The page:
Thus was born Tom Hazard, the protagonist of How to Stop Time, who, in his present life as a history teacher in East London, looks much like any 40-something male. “If you’re 439 years old, you’ve lost everyone and everything, and yet history is still there—Shakespeare, Victorian architecture, all those echoes of the past.”
Haig says he didn’t immediately “find the groove.” “I had the idea that Tom would be a refugee. Here’s this guy who looks like a perfectly normal white privileged guy, but he’s lived long enough that he would once have been in a minority group, a Protestant having to flee a Catholic country. I had to think how old he would be—would he have known Socrates and Plato? Would I go for some ridiculous, almost infinite, length of time? I decided to keep his life within the expanse of very long-lived living creatures, like those clams that live 500 years, where it’s scientifically plausible.”
There’s a rare genetic disorder called progeria, which causes people to age very quickly, so Haig invented its opposite, anageria, where the speed of aging is radically slowed. “That gave me my most realistic route into the story,” he says. “That’s when I knew I could write it—and then came the fun stuff.”
So Tom knew Shakespeare, played the lute in a number of his Globe Theatre productions. He voyaged with Captain Cook, sailed into New York harbor when Lady Liberty’s copper still glinted in the sunlight and when the Upper West Side was newly built. He heard Tchaikovsky perform at Carnegie Hall. Haig says: “Tchaikovsky was very old and Carnegie Hall was very new. Tom as a character has a sense of the world suddenly happening very quickly. It’s a key moment.”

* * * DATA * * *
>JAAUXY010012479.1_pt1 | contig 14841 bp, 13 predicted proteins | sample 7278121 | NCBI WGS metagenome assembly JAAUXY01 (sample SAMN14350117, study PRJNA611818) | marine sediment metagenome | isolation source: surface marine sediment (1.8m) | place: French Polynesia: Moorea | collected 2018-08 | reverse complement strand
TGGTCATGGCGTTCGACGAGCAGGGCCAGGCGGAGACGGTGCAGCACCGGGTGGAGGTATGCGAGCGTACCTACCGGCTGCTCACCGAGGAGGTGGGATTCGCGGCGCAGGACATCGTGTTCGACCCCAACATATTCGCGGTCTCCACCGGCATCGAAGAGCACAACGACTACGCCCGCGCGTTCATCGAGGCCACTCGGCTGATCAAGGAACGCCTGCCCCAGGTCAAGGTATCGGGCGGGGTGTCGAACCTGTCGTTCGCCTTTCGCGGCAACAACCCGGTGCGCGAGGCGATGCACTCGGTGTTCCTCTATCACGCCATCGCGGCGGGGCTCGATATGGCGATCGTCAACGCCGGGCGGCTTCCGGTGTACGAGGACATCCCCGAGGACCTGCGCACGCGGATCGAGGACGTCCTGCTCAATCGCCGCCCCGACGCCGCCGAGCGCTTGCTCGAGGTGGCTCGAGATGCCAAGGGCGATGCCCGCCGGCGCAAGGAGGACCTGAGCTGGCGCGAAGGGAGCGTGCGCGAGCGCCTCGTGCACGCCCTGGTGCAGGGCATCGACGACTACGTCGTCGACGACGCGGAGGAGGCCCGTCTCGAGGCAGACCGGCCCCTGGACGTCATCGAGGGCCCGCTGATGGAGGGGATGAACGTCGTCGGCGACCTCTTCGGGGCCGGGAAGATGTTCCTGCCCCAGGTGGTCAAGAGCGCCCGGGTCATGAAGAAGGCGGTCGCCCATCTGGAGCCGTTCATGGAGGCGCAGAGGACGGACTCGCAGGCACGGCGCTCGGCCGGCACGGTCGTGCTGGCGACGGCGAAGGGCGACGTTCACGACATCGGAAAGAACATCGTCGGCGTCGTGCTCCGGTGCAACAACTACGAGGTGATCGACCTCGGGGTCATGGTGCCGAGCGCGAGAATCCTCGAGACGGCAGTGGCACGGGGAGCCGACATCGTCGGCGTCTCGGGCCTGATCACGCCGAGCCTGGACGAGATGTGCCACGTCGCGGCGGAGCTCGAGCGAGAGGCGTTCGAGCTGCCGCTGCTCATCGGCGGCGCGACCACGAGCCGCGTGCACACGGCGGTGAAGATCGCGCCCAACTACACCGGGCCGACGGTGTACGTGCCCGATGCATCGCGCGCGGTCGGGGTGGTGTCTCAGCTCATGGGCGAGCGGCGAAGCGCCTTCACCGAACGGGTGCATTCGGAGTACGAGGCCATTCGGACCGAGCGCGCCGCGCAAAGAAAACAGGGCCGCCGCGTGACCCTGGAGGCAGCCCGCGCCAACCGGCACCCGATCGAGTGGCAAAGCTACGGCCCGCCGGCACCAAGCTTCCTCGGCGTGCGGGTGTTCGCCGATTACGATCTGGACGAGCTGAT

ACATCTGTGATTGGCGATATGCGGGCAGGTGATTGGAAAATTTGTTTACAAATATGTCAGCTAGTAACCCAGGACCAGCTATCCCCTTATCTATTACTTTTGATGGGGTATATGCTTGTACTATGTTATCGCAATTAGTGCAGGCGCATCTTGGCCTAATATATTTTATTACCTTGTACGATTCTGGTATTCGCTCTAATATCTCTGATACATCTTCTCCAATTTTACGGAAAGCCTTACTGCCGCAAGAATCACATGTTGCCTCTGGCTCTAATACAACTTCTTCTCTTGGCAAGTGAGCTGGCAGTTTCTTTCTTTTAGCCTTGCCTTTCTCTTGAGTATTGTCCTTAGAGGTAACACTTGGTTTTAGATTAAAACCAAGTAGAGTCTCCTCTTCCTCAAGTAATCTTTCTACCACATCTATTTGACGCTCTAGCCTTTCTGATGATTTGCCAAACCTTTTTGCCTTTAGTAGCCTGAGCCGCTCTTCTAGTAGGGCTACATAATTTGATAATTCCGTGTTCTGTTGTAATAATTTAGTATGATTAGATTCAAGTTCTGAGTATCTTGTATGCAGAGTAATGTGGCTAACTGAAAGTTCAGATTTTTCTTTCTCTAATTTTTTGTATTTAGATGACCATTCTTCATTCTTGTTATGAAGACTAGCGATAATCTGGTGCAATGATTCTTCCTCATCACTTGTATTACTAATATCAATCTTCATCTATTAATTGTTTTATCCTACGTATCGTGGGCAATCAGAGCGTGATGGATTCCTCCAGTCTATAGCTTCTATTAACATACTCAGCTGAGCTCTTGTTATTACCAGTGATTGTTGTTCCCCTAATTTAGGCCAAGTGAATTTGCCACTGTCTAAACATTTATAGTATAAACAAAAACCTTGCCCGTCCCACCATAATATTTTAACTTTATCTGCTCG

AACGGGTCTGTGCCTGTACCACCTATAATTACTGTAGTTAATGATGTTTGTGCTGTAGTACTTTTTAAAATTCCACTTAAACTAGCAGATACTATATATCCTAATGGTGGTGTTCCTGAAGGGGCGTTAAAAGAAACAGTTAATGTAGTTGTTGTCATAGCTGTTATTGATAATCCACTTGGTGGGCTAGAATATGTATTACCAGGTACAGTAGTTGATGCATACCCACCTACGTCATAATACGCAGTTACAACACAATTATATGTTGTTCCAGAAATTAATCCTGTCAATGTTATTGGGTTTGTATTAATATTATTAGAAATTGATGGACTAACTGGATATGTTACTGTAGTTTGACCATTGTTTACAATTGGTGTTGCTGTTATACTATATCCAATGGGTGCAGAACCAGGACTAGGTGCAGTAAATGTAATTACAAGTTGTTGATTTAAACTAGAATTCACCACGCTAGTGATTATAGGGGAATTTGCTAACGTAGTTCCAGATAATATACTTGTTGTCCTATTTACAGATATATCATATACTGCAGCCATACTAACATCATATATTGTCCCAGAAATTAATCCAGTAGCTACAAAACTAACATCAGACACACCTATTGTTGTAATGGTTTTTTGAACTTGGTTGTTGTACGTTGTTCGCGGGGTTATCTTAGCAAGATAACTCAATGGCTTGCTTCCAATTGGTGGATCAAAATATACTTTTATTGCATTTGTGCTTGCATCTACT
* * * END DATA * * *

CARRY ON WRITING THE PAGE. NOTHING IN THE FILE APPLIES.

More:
Haig explains that he wanted to create “flesh and blood” from history, to take “the clichés and the dryness” and find something new. “It was about finding a thread through time. History, when we study it, is split into chapters. I wanted to take someone who’s not seeing it in those terms.”
For Tom, history is simply life, a continuum, and it was important that his present-day life be “ordinary” but “worth having.” As a history teacher, Tom “finds his purpose.” Haig, who comes from a family of teachers (and who homeschools his own children), admits “to trying, in a teacherly way, to spread a little passion for history.”
The research, Haig says, was fun: “a springboard to the imagination.” He’s visited many of the places to which Tom has traveled in the book—his success as a children’s author means he’s regularly on the road in Britain, visiting schools and leading workshops, and he’s been to the U.S. (“I enjoyed the challenge”) and is looking forward to addressing the ALA in February. But, he says, “I’m still very much the former agoraphobic who stays at home.” Much of the research was done from his desk.
As for the film, Anthony McCarten (who wrote the screenplay for The Theory of Everything) will write the screenplay for How to Stop Time, leaving Haig to his books. He’s just finished Notes on a Nervous Planet, another look at depression, and is working on a kids’ novel and another for adults. “I’m not entirely happy with it at the moment—it’s going to be either abandoned or radically altered,” he says cheerfully.
Liz Thomson is a London-based journalist and author and the cofounder of the Village Trip, a festival celebrating the history and culture of Greenwich Village.